Morbid Curiosity: Tuna and Chips Casserole

I was feeling particularly wintery this weekend and winter is a good time for casseroles. Cold, damp westcoast winters make me want to bundle up in my warmest, wooliest sweater, wrap myself in two more blankets, and eat piping hot foods until February.

I chose a recipe that’s almost a stereotype of mid-1960s casserole recipes. A can of soup, a can of tuna, a bunch of peas, and some crushed potato chips. Nothing fancy. No seasoning. (Unless, of course, you count the salt, salt, and more salt. That’s in everything).

Who needs even one fresh ingredient? Not you! This recipe just might be the binary opposite of kale and lentils. It’s from a simpler time when you could open the contents of three cans into an ovenproof dish, top it with broken chip crumbs, and call it a meal. (In fact, that sounds eerily similar to the simpler times of my early twenties!)

These recipes were made for speed. This is what you make when you can’t go to the store and you need to whip something together from whatever is in your cupboards, and put a hot meal on the table in under 30 minutes.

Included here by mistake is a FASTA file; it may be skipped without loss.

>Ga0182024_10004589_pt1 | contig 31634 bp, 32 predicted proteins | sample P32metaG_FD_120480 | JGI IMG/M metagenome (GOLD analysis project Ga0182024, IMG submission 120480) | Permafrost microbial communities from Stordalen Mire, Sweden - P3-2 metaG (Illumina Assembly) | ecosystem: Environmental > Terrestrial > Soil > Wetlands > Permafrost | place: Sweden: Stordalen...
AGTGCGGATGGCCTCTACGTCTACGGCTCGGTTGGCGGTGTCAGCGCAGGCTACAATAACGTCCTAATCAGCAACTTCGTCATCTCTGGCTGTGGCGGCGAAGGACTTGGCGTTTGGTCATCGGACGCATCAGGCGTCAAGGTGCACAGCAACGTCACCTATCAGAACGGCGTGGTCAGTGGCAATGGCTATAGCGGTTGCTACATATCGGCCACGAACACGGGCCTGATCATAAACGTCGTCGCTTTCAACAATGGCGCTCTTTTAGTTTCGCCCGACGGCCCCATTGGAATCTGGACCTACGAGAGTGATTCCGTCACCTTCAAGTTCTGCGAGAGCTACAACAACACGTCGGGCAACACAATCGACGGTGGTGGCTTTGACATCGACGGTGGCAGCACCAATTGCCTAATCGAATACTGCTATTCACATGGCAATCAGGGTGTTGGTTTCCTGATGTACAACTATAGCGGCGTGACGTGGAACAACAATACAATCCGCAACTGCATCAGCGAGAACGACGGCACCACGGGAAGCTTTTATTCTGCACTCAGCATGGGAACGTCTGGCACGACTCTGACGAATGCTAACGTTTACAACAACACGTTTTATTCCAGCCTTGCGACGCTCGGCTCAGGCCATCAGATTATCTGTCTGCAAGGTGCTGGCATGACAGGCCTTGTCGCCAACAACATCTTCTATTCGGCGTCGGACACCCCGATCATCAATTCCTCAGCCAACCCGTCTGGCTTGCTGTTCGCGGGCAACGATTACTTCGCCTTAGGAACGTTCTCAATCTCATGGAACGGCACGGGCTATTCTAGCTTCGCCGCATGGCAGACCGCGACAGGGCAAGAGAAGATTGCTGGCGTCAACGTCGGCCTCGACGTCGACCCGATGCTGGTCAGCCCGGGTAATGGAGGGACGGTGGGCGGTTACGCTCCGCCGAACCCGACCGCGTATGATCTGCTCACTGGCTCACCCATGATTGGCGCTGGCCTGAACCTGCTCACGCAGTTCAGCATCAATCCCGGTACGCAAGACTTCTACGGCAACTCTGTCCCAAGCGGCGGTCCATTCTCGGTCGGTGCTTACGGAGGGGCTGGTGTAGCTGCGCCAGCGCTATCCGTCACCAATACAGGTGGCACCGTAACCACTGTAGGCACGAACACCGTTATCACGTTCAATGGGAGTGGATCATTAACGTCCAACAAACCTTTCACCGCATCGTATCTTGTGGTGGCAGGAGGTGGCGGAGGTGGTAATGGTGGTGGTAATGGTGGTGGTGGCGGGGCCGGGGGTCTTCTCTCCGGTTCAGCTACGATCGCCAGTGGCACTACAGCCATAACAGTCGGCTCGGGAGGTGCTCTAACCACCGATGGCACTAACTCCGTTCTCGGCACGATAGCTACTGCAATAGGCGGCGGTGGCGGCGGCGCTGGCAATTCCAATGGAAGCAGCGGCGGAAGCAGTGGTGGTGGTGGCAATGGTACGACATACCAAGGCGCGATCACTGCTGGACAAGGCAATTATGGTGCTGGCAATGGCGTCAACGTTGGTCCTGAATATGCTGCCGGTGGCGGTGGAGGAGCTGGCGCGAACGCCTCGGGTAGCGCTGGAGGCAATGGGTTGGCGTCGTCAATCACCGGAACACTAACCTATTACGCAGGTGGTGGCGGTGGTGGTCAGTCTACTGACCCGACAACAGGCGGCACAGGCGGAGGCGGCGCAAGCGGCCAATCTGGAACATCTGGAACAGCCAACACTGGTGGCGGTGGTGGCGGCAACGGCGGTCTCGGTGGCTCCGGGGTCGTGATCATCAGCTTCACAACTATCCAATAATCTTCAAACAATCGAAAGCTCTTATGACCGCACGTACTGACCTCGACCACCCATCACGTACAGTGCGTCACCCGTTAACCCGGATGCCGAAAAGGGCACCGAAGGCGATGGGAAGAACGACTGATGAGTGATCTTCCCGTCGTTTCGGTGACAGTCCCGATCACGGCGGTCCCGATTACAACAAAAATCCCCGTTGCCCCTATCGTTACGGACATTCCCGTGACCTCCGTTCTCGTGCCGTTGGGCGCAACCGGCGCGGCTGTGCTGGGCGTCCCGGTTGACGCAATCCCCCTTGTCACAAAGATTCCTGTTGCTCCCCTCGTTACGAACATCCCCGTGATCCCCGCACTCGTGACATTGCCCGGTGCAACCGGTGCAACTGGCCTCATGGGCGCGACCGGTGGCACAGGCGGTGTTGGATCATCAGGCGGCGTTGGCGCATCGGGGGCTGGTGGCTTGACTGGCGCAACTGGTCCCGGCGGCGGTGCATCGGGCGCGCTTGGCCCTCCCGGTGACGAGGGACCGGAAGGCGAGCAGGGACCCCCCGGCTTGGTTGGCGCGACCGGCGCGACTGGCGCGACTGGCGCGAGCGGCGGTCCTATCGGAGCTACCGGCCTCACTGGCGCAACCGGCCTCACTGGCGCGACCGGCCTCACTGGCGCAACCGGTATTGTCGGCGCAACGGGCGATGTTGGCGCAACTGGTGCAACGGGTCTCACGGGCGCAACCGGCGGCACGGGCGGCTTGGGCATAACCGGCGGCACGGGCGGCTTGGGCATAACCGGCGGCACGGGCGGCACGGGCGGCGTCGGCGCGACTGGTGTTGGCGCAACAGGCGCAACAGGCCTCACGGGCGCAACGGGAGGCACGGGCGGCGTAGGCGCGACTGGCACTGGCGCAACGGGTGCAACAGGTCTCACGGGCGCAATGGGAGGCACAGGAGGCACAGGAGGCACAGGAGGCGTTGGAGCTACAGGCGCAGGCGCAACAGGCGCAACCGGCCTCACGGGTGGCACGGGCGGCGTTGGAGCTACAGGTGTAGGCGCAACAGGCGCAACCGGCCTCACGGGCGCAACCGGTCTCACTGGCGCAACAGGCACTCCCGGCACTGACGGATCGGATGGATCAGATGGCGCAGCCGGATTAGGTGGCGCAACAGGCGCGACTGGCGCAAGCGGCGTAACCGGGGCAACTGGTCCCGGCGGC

I suppose if you wanted to get fancy, you could use one of those wild mushroom soups, or the finest in name-brand canned goods. But I’m not a Rockefeller, so it was store brand everything for me.

I grew up eating a lot of casseroles. They were one of my mom’s favourite ways to dispose of leftovers. But I’d never had this particular casserole before, and I’d never had a casserole that contained potato chips before either. (Possibly the potato chip topping is a regional thing.) It wasn’t too bad! I mean, apart from the severe dehydration afterwards. It was hot and filling, and there weren’t any weirdly conflicting ingredients.